The Man in the High Castle



The Man in the High Castle, by Philip Dick


This book is pretty amazing. It is a modern classic, a genre-bending tale that for the first time allowed a speculative fiction to also be a serious philosophical book that delved deeply into human issues of responsibility and morality. At times it is almost intensely insane, and you need to dig in deep to stay with the wild ride.


When I first started reading High Castle I was on a plane. I already have flying anxiety and this book ... did not help. I swiftly put it aside for lighter fare, and picked it up again when my feet were firmly on the ground again. For that reason, among others, I have classified this book under Lauren's existential angst-creating books, and suggest The Book Oracle's Guide for Combatting Existential Angst after reading this.


The basic concept is this: The Nazis won. Twenty years later, the world is a very different place, and I both admire and resent Dick for his twisted, detailed imagination as he creates this alternate reality. Alternate realities are one of the major themes (or plot points?) of the book, as many of the characters are connected around one book, The Grasshopper Lies Heavy, in which the author wrote about an alternate reality where the Allies won instead of the Axis. So there is a lot of mind fuckery going on.


There were also just so many horrifying details about what the world looks like under Nazi control, often just sort of thrown in there and never explored. Like the entire population of Africa is killed. Or the Mediterranean was drained to create more Lebensraum. And the reader is just left in somewhat of a stunned silence.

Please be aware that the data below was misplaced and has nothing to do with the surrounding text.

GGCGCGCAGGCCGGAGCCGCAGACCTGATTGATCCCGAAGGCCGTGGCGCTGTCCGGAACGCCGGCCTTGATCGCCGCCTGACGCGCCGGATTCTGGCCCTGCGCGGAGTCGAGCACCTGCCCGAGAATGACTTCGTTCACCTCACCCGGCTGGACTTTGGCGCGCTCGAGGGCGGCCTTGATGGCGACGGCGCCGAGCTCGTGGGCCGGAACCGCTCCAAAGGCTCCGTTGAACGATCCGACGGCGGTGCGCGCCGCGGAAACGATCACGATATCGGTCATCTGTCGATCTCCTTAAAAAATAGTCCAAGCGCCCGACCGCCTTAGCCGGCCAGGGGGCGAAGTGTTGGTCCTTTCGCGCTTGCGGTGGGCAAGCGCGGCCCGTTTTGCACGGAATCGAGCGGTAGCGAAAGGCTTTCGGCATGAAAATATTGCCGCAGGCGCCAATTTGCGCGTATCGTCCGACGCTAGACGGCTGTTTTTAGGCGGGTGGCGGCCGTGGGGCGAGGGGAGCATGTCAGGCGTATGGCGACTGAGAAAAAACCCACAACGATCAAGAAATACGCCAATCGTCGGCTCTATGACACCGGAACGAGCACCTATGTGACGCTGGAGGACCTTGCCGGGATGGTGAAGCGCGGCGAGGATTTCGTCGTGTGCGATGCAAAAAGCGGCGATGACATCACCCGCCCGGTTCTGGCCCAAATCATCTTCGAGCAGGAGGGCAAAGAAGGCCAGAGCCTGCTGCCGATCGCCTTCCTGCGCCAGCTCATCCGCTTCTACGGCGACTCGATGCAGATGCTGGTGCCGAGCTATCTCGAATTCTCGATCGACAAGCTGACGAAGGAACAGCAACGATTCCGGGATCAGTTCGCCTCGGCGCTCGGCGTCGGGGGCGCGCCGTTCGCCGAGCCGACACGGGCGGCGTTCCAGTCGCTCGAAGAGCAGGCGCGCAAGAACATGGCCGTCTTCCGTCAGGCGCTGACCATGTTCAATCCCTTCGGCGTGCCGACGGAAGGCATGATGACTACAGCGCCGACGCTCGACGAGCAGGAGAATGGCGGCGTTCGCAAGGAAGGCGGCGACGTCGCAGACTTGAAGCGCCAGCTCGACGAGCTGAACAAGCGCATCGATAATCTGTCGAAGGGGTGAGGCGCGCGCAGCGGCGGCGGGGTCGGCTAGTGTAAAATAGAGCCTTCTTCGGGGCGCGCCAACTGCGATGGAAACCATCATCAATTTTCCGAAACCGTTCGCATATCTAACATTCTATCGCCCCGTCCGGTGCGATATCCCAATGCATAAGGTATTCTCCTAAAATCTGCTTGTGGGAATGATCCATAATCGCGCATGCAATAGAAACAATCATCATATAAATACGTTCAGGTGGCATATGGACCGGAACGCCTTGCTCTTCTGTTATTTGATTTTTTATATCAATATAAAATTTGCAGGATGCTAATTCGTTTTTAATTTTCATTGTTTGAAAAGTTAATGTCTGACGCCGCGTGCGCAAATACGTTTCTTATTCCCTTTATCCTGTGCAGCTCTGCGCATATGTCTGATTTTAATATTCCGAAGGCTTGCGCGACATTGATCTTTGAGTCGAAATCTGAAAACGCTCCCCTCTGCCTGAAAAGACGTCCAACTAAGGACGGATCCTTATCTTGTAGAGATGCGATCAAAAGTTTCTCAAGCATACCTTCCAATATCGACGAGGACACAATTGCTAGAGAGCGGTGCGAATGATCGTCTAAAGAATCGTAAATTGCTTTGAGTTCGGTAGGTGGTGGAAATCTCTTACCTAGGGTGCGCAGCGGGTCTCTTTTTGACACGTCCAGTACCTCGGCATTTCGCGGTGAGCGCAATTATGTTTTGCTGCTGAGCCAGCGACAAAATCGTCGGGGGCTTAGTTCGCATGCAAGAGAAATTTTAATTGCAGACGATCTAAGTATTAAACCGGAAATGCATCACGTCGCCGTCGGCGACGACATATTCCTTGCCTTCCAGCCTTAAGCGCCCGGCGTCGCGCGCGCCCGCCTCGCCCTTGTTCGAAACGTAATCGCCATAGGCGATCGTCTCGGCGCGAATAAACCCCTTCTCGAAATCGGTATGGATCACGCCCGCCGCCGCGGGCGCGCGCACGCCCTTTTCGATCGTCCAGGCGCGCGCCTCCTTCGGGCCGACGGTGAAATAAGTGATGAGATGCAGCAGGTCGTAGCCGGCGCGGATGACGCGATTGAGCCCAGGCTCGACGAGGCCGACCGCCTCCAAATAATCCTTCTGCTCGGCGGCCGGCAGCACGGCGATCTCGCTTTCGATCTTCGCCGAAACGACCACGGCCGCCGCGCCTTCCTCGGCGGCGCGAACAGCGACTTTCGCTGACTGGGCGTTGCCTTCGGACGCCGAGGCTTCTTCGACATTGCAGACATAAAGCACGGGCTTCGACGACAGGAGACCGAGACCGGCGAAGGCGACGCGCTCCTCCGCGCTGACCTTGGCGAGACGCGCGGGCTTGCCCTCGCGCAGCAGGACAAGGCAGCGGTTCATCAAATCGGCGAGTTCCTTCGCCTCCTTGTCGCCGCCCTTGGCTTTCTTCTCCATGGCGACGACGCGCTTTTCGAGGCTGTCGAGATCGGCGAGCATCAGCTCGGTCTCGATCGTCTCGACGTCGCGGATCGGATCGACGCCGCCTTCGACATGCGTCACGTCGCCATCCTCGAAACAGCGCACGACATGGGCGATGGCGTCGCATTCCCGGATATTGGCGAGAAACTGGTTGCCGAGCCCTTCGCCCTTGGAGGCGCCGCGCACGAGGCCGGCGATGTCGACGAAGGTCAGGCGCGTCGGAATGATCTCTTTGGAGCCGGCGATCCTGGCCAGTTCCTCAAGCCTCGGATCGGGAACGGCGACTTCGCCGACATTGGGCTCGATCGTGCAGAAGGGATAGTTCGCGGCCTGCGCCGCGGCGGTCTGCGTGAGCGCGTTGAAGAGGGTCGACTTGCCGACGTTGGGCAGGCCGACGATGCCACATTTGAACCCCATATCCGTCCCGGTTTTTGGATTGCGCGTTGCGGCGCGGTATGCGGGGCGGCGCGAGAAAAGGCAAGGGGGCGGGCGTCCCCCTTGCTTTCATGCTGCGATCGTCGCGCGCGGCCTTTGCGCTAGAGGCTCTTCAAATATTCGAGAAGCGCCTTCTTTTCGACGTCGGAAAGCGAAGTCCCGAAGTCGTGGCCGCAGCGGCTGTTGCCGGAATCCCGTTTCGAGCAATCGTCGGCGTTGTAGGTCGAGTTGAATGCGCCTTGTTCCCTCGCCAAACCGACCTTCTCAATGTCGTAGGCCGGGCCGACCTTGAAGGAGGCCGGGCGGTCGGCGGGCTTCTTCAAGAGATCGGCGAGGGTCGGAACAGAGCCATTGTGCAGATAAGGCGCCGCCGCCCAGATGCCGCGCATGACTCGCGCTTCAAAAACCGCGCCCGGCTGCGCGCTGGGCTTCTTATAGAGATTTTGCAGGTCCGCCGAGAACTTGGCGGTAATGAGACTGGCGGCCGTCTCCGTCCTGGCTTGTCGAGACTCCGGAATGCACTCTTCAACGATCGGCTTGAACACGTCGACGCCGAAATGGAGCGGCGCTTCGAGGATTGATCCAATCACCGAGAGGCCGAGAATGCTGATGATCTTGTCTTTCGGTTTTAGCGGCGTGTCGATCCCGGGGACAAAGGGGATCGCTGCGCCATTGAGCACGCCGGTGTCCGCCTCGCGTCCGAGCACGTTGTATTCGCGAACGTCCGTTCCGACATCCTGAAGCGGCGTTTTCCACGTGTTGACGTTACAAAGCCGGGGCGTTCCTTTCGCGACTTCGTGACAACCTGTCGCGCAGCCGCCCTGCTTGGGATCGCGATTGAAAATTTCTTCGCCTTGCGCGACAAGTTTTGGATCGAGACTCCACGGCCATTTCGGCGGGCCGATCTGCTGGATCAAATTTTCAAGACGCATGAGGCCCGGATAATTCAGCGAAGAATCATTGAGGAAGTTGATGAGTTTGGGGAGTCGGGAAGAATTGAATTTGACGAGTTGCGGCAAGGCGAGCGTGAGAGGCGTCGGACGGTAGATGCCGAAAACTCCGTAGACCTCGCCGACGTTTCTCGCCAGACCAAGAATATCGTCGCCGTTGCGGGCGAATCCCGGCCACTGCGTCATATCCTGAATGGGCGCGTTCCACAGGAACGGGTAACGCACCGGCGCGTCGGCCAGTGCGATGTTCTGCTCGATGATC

There are also some very real depictions of racism laid out in the day to day life of the characters, some of which I'm not comfortable getting into here. It goes without saying that it would not have been a good thing if the Nazis had won.


Interestingly, at the time of publishing, Philip Dick wrote pulpy science fiction novels and was never taken seriously, not at that time, anyway. The Man in the High Castle changed that, as it won the Hugo Award for Best Novel in 1963, and also changed the course of science/speculative fiction. This above all is a book about ideas.


Most of the narrative takes places in the Japanese-controlled west coast of the former USA, and most of the characters rely heavily on the I Ching to guide their moral decisions. In reading about this book afterwards, I discovered Dick himself relied heavily on the I Ching to write the book, a plot twist which comes up in the book itself. It's all very meta, and maybe an absurd way to write a book? As a writer, I'm conflicted - is it brilliant? Is is a cop out? Is is batshit? Potentially all of the above.


Overall, The Man in the High Castle has some out-of-this-world amazing world building, with an over-arching dream-like quality. I enjoyed it on some levels, but not all levels, as in some ways it is extremely difficult to read. I've not seen the TV adaptation of the book yet, although I've heard some very good things (about the first two seasons at least). If there are any fans of the show, would love to know what you think!